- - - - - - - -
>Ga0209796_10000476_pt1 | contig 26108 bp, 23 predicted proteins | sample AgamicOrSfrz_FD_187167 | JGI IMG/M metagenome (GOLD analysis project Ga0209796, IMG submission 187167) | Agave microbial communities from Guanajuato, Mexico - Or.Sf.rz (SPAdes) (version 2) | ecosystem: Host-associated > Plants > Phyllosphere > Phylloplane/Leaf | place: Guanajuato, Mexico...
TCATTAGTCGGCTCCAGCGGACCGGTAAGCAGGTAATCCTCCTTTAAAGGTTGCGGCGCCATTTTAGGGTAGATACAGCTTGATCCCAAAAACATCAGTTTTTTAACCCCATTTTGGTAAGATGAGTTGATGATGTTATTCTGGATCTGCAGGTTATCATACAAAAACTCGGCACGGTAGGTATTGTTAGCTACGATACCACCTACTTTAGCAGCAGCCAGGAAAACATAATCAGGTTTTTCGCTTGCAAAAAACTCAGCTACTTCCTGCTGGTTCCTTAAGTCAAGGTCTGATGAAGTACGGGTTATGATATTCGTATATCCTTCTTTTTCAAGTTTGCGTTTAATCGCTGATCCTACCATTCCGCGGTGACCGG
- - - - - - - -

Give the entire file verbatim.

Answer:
>Ga0209796_10000476_pt1 | contig 26108 bp, 23 predicted proteins | sample AgamicOrSfrz_FD_187167 | JGI IMG/M metagenome (GOLD analysis project Ga0209796, IMG submission 187167) | Agave microbial communities from Guanajuato, Mexico - Or.Sf.rz (SPAdes) (version 2) | ecosystem: Host-associated > Plants > Phyllosphere > Phylloplane/Leaf | place: Guanajuato, Mexico...
TCATTAGTCGGCTCCAGCGGACCGGTAAGCAGGTAATCCTCCTTTAAAGGTTGCGGCGCCATTTTAGGGTAGATACAGCTTGATCCCAAAAACATCAGTTTTTTAACCCCATTTTGGTAAGATGAGTTGATGATGTTATTCTGGATCTGCAGGTTATCATACAAAAACTCGGCACGGTAGGTATTGTTAGCTACGATACCACCTACTTTAGCAGCAGCCAGGAAAACATAATCAGGTTTTTCGCTTGCAAAAAACTCAGCTACTTCCTGCTGGTTCCTTAAGTCAAGGTCTGATGAAGTACGGGTTATGATATTCGTATATCCTTCTTTTTCAAGTTTGCGTTTAATCGCTGATCCTACCATTCCGCGGTGACCGG